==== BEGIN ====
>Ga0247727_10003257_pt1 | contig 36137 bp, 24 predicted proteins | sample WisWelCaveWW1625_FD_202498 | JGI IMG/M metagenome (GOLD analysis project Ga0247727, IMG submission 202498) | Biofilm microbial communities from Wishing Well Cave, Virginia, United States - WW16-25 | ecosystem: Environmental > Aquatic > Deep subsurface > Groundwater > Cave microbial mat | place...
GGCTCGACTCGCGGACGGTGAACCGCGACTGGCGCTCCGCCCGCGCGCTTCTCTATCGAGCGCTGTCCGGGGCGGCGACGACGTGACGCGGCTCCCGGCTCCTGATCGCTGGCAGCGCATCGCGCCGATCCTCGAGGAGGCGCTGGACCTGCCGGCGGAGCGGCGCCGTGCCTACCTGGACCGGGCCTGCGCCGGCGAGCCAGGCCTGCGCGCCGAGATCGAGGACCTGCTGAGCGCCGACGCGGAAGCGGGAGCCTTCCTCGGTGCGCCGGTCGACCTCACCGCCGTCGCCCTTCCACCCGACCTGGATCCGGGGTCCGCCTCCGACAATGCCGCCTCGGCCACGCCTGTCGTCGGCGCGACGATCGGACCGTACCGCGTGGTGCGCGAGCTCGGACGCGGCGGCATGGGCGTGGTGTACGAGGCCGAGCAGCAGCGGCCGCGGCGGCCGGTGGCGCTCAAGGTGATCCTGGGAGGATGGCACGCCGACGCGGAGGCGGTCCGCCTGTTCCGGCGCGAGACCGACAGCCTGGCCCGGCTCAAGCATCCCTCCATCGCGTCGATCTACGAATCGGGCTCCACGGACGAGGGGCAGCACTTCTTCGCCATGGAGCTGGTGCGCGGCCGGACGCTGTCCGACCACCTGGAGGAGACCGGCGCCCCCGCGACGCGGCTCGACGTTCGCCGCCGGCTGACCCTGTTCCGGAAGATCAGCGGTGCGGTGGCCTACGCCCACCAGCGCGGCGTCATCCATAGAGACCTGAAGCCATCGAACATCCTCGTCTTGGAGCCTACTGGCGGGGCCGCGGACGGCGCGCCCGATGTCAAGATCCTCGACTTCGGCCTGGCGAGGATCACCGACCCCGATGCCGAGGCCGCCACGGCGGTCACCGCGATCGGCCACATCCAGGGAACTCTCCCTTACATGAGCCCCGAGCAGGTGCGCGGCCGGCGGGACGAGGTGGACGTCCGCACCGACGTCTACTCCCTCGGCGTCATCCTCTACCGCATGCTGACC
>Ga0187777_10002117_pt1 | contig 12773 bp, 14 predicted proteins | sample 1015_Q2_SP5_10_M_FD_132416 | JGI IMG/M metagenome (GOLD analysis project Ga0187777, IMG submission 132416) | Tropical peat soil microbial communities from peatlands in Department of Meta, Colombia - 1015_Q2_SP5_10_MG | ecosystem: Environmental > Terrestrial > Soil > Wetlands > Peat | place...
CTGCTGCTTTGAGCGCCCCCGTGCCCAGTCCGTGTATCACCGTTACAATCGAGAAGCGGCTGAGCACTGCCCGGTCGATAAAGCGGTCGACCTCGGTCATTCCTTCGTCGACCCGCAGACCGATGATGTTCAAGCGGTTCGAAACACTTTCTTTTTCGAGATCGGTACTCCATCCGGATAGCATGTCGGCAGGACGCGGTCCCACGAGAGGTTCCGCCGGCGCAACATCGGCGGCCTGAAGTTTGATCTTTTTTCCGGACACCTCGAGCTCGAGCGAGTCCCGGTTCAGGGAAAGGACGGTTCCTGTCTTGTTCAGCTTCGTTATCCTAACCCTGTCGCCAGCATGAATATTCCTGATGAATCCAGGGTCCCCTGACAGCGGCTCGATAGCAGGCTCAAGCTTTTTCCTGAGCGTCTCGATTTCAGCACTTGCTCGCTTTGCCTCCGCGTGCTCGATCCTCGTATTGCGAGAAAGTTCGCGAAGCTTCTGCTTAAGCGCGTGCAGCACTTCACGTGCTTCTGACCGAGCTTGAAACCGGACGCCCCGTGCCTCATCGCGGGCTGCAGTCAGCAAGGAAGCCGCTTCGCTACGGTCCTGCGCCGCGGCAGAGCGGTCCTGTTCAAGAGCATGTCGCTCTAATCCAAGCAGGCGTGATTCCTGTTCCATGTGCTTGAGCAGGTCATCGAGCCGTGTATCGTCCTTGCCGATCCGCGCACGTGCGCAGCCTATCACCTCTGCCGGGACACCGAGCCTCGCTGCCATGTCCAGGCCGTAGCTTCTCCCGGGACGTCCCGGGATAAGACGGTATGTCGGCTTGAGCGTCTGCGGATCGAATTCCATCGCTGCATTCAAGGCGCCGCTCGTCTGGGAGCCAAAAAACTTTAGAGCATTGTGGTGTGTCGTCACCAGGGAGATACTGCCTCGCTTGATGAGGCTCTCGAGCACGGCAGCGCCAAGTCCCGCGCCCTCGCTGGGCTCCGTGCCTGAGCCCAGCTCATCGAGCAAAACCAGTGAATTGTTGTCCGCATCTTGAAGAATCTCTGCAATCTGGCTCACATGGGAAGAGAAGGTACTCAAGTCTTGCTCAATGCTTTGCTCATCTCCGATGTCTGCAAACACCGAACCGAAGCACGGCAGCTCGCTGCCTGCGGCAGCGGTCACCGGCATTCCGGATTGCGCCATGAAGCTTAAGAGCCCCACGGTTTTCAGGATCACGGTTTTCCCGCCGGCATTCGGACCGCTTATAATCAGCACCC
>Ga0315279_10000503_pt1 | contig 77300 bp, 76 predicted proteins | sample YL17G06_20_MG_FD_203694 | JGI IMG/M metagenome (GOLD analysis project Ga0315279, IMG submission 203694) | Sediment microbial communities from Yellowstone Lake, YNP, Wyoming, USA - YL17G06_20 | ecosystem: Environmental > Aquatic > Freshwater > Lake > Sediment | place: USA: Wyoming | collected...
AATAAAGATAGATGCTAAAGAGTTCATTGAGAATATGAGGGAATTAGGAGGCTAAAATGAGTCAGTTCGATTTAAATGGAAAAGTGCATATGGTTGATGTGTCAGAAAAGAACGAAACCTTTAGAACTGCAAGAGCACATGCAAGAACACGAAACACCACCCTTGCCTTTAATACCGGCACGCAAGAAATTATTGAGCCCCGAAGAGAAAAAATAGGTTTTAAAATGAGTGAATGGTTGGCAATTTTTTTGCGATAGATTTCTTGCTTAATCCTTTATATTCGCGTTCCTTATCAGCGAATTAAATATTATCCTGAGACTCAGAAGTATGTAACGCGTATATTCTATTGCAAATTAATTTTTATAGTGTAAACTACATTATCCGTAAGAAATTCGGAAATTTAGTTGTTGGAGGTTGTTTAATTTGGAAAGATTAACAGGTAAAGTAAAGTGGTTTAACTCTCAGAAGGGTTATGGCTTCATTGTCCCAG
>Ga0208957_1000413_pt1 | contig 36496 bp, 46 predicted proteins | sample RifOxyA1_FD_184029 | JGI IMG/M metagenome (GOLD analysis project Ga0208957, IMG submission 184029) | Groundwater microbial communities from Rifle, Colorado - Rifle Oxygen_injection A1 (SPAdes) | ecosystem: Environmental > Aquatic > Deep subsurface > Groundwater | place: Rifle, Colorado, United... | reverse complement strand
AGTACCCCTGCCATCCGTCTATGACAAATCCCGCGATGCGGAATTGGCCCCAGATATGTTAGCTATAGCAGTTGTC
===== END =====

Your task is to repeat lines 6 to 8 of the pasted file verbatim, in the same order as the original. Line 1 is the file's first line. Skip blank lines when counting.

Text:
AATAAAGATAGATGCTAAAGAGTTCATTGAGAATATGAGGGAATTAGGAGGCTAAAATGAGTCAGTTCGATTTAAATGGAAAAGTGCATATGGTTGATGTGTCAGAAAAGAACGAAACCTTTAGAACTGCAAGAGCACATGCAAGAACACGAAACACCACCCTTGCCTTTAATACCGGCACGCAAGAAATTATTGAGCCCCGAAGAGAAAAAATAGGTTTTAAAATGAGTGAATGGTTGGCAATTTTTTTGCGATAGATTTCTTGCTTAATCCTTTATATTCGCGTTCCTTATCAGCGAATTAAATATTATCCTGAGACTCAGAAGTATGTAACGCGTATATTCTATTGCAAATTAATTTTTATAGTGTAAACTACATTATCCGTAAGAAATTCGGAAATTTAGTTGTTGGAGGTTGTTTAATTTGGAAAGATTAACAGGTAAAGTAAAGTGGTTTAACTCTCAGAAGGGTTATGGCTTCATTGTCCCAG
>Ga0208957_1000413_pt1 | contig 36496 bp, 46 predicted proteins | sample RifOxyA1_FD_184029 | JGI IMG/M metagenome (GOLD analysis project Ga0208957, IMG submission 184029) | Groundwater microbial communities from Rifle, Colorado - Rifle Oxygen_injection A1 (SPAdes) | ecosystem: Environmental > Aquatic > Deep subsurface > Groundwater | place: Rifle, Colorado, United... | reverse complement strand
AGTACCCCTGCCATCCGTCTATGACAAATCCCGCGATGCGGAATTGGCCCCAGATATGTTAGCTATAGCAGTTGTC